Home News Acclaim for a record number of biliterate students

Acclaim for a record number of biliterate students

A new bar has been set at Williams Jr./Sr. High School by 24 students who have received the Seal of Biliteracy. The Seal of Biliteracy certifies that the students have attained a high level of proficiency in two or more languages. In previous years, only a fraction of this year’s total have seized this opportunity for success.

“The world is a very competitive market out there and we want them to be as best prepared as possible, to be able to distinguish themselves amongst other people who are looking for jobs, or opportunities,” said WHS Spanish teacher, Ken Roberts. “With the fact that they have been recognized by the State of California as being bilingual and having that officially recognized, that is a great feather in your hat to have.”

Students to complete all the conditions to receive this distinction earned a green tassel for their graduation gowns that set them apart, but more importantly is the official notation on their diplomas that subsequently can be included in college applications and on their resumes.

WHS recipients of this year’s distinction went to Vanessa Jimenez Alcaraz, Jasmine Arreola Ramirez, Alondra Cano Ruvalcaba, Graciela Duran, Estefania Floriano Muniz, Roxana Gomez, Yuliana Ibarra, Dariana Magallanes Landeros, Judith Mora Ramirez, Nelly Martinez, Luis Mora Perez, Alexis Pineda, Cecilia Ramirez Padilla, Brandon Ramirez, Daniel Ramirez, Maria Reyes Figueroa, Ana Rios Landeros, Jaqueline Rivera Larios, Fatima Rivera, Jasmin Rodriguez, Cassandra Vargas Ruiz, Janet Velazquez Garcia, Nathaly Villa, and Esteban Zamudio Vega.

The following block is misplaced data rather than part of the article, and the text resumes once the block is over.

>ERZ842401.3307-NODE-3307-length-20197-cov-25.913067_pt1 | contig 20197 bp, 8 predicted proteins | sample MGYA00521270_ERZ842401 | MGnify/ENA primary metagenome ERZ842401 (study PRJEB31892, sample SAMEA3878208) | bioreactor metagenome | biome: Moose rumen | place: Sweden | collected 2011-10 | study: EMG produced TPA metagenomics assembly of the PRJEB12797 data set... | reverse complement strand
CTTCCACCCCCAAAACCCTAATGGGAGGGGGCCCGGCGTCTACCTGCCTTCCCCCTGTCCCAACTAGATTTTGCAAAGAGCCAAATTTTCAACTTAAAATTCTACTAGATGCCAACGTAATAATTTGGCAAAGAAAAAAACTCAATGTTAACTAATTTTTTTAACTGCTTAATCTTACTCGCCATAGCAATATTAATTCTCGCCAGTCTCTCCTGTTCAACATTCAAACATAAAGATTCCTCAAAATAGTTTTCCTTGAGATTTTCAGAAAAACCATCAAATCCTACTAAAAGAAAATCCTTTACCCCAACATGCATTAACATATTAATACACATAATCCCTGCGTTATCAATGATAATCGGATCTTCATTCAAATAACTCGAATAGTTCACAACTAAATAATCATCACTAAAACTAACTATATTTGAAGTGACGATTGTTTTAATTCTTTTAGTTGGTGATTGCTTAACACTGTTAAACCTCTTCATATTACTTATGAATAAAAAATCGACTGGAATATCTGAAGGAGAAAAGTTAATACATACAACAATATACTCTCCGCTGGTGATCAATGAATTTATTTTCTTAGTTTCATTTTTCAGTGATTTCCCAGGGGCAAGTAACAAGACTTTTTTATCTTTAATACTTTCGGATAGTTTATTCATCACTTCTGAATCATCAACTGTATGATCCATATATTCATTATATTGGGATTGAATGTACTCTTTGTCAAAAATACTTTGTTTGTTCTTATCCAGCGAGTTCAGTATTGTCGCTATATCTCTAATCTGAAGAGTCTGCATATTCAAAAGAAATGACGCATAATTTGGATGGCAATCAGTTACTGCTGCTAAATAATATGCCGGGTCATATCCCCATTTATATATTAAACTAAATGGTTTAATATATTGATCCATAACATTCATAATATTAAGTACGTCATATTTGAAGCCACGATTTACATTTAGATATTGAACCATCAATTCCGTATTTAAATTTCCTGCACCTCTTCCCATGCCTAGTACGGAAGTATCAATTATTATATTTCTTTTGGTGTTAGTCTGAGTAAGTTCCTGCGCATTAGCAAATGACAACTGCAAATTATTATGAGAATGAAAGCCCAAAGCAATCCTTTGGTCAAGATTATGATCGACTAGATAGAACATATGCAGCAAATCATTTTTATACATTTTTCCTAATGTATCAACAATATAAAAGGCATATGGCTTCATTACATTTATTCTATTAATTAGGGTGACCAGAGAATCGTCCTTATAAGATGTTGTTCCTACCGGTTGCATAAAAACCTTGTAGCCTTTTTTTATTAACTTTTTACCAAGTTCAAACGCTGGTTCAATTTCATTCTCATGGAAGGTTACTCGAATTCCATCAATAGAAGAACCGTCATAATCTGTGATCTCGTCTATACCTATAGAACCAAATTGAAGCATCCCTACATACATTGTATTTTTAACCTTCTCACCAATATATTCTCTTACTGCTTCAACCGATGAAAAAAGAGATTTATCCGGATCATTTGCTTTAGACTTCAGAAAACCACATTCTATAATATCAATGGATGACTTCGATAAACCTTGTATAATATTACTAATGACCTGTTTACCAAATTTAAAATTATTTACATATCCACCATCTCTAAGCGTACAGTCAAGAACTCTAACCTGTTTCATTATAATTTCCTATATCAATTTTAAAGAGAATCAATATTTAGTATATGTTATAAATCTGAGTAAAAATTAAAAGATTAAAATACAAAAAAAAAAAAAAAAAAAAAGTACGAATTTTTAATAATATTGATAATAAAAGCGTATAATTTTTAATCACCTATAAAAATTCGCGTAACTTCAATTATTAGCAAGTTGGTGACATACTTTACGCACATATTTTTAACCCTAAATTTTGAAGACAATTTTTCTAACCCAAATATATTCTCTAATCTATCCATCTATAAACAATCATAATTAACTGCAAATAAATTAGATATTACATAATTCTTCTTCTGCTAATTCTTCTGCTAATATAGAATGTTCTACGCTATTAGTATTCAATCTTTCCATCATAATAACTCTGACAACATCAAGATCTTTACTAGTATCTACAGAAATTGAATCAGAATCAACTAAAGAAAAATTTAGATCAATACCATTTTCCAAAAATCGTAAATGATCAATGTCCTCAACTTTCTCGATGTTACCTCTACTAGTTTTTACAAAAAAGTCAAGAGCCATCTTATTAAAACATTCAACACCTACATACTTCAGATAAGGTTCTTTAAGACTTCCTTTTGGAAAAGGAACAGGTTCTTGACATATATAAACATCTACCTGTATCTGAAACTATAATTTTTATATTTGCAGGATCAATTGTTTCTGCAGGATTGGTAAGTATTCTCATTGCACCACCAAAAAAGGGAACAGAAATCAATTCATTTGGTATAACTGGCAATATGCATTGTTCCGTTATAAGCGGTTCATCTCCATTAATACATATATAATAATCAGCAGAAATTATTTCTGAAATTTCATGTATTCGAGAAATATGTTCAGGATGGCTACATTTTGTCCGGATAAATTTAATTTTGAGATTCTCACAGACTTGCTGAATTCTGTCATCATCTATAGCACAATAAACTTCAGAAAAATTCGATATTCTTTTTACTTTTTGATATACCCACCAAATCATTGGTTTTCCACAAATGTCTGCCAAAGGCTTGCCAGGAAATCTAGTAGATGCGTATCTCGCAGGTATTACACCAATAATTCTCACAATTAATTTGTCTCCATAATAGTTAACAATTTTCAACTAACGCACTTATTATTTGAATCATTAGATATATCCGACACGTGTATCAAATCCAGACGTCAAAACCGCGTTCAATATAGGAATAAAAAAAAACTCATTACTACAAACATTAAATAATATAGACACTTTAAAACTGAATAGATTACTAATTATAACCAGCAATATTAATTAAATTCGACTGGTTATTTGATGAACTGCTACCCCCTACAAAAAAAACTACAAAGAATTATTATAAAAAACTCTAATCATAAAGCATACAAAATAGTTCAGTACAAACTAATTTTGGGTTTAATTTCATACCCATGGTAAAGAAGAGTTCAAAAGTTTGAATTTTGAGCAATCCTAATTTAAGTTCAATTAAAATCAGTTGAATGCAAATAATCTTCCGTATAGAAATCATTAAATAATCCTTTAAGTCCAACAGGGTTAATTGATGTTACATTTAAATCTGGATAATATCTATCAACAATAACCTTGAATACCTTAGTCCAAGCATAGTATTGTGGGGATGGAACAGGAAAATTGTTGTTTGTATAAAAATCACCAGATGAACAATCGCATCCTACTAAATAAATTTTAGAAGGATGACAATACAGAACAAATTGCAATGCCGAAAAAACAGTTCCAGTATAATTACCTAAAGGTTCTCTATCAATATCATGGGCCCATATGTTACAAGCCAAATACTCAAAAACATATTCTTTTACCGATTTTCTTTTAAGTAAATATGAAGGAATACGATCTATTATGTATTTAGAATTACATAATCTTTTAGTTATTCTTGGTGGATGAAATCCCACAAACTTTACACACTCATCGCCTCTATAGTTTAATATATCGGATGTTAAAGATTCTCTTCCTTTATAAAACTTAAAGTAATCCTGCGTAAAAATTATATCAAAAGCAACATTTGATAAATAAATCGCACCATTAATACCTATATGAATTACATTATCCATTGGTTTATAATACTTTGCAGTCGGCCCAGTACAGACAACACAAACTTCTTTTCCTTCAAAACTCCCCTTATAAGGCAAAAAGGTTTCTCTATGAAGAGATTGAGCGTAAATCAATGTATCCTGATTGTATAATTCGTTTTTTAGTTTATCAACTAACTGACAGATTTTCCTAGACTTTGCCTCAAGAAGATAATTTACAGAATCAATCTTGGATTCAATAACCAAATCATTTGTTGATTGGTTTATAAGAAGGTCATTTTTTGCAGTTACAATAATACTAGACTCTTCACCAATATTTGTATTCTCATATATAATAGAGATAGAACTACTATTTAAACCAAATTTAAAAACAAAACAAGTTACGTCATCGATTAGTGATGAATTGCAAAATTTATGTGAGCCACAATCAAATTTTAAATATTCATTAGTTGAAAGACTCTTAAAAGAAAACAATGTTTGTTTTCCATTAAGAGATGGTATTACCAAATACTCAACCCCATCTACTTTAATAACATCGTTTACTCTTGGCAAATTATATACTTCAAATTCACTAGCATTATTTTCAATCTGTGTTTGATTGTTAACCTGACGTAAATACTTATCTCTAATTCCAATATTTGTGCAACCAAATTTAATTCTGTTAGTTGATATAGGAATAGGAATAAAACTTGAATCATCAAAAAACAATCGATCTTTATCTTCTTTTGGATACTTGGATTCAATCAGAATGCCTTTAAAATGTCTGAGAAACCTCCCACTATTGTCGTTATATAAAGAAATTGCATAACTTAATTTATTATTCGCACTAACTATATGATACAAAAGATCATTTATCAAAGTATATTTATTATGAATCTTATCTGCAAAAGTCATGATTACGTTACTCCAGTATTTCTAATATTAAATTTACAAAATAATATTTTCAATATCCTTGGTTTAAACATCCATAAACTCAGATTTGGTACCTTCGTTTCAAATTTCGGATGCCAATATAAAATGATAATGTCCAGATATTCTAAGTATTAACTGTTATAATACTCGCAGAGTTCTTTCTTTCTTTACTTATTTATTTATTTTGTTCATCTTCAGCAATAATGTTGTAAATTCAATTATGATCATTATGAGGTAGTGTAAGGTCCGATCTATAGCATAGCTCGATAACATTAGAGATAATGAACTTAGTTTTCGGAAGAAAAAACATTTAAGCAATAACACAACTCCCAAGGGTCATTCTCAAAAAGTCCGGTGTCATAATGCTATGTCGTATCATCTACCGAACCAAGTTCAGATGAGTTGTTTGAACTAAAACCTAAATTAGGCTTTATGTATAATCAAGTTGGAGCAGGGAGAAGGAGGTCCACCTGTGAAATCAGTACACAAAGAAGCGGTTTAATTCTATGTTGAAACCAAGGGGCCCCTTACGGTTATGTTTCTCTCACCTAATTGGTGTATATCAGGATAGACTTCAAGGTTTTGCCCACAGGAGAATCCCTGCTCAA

“It’s not about just taking AP Spanish,” said Veronica Solis, councilor at WHS. This distinction from the State of California is proof of the ability to write and read fluently in more than one language. To receive recognition of this accomplishment, students demonstrate knowledge with a score of 600 or higher on their Scholastic Assessment Test II Foreign Language exam or the Advanced Placement examination. Additionally, students must maintain a 2.0 grade point average in English Language Arts requirements and show proficiency on the California Standards test during their junior year.

Unfortunately, with the regulations due to the pandemic, this year will not participate in a recognition ceremony that Colusa County Office of Education has traditionally done in the past. Roberts said he was geared up for a large fanfare that sadly would not happen. But despite the lack of fanfare, Roberts said the students are aware that they have a future with more opportunities. “The greatest satisfaction as a teacher is when they are starting to realize their potential and their worth,” said Roberts. “To be able to have choices academically and economically, because you have got what it takes to compete.”

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